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Monday, June 20 2016
Acts 19: The Miracles At Ephesus and The Idol Pedlars
"God wrought special miracles by the hands of Paul: So that from his body were brought unto the sick handkerchiefs or aprons, and the diseases departed from them, and the evil spirits went out of them"
Ancient Ephesus was a city located in southwestern Asia, in what is today western Turkey (the apostle Paul was born in Tarsus, in southeastern Turkey; see The First Voyage Of Barnabas and Saul and The Return Of The Home Town Apostles).
After having visited the Ephesus during his second and third missionary journeys, the apostle Paul also wrote the "book" of Ephesians (see Ephesians: Put On The Whole Armour Of God), which was actually an epistle, a letter (see The Epistles: What Is An Epistle?), to the "Christians" (as the followers of the LORD had shortly-before come to be known, at Antioch; see Where Believers Were First Called Christians) at Ephesus.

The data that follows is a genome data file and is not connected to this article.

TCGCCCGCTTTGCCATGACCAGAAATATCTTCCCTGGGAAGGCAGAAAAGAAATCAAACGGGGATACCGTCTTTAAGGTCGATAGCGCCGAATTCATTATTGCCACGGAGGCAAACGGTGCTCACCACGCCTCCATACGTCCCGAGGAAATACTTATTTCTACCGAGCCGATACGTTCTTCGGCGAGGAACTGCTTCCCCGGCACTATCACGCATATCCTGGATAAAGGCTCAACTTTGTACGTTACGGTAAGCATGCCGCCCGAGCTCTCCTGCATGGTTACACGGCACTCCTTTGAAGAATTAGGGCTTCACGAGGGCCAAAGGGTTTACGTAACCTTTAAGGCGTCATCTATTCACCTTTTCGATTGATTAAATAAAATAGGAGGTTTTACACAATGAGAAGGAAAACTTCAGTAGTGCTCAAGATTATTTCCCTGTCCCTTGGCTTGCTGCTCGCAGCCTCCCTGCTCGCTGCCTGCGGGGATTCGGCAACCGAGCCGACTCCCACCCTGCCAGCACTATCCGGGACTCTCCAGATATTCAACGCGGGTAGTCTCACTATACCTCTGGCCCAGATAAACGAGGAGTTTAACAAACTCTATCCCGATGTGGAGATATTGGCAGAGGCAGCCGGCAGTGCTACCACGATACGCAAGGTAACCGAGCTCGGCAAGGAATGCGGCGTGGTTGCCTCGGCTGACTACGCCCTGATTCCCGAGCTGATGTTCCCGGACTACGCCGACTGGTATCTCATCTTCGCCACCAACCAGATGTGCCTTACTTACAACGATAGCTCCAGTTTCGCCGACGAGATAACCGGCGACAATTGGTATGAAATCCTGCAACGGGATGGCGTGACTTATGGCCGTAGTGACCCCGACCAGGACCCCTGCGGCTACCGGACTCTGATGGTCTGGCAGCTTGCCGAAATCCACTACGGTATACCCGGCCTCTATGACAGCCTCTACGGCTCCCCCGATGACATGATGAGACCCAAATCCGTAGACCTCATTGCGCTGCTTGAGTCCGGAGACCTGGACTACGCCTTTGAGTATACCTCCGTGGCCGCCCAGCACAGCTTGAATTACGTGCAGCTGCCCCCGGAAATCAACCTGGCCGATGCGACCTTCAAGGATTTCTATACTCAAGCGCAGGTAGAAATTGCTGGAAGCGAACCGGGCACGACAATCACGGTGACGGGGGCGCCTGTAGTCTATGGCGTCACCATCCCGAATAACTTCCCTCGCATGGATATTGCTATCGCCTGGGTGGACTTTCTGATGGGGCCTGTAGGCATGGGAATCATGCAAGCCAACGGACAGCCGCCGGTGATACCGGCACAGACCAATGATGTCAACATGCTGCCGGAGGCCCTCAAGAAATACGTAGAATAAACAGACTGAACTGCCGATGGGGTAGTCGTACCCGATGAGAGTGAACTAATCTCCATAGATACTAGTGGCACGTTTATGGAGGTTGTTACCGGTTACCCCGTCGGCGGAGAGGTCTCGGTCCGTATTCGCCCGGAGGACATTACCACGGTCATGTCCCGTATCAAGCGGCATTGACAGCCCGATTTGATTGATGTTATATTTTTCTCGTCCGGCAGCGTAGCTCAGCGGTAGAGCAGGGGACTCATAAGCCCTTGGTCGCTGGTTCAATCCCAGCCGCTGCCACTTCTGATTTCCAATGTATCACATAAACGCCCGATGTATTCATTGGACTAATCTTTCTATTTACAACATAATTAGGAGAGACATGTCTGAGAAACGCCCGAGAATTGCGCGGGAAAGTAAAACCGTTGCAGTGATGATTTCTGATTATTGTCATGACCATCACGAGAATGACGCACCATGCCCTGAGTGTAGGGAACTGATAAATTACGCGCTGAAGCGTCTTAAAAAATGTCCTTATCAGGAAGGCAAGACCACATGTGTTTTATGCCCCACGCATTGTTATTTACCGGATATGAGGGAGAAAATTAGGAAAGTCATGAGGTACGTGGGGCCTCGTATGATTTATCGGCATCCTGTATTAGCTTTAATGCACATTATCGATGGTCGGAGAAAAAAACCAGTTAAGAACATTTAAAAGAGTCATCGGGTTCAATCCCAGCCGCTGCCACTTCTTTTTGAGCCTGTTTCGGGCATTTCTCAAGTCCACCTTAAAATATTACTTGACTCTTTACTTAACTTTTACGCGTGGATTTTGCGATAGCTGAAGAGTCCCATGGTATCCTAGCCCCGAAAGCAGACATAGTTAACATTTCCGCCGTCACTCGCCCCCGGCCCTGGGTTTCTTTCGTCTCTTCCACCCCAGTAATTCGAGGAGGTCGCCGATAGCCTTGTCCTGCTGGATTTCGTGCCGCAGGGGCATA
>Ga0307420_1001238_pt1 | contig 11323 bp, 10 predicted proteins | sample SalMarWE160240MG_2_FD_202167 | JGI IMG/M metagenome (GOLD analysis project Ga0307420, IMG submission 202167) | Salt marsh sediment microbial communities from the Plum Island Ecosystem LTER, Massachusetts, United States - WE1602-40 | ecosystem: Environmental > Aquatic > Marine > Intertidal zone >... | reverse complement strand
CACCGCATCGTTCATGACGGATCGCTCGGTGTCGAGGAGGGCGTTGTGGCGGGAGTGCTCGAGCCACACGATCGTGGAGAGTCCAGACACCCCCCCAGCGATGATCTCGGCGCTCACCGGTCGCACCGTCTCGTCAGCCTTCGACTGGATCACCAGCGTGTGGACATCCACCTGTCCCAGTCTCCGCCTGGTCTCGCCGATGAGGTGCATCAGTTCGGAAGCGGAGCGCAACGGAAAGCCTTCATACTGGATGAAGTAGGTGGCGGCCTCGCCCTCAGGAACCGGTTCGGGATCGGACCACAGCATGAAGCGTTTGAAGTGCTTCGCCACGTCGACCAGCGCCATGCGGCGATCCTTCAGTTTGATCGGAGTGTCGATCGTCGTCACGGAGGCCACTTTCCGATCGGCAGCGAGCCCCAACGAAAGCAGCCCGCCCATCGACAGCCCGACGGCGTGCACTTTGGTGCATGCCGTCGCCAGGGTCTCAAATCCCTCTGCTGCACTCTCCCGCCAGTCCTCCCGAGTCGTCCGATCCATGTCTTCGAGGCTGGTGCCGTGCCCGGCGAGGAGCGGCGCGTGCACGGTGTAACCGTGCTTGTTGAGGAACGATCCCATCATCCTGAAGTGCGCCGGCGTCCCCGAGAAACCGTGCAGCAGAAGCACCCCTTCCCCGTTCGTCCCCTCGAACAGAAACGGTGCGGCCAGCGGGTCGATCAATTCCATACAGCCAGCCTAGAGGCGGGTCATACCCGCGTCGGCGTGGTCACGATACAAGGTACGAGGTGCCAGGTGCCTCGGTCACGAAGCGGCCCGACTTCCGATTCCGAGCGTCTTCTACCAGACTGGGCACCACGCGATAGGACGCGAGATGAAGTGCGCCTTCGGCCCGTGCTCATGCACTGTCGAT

Paul's work, by means of the Holy Spirit of God, at Ephesus was powerful and productive: "And God wrought special miracles by the hands of Paul: So that from his body were brought unto the sick handkerchiefs or aprons, and the diseases departed from them, and the evil spirits went out of them" (verse 11-12 below).
"19:1 And it came to pass, that, while Apollos was at Corinth, Paul having passed through the upper coasts came to Ephesus: and finding certain disciples, 19:2 He said unto them, Have ye received the Holy Ghost since ye believed?
In that era, Ephesus was a prominent city of the world. The Romans (see A History Of Jerusalem: Pompey And The Caesars) gave it the title "the first and greatest metropolis of Asia." Its foremost economic and religious attraction was the heathen Temple of Diana, known as "Diana of the Ephesians," and its open theater, which was capable of seating 50,000 spectators - then the largest in the world, and still very big in comparison to modern-day stadiums.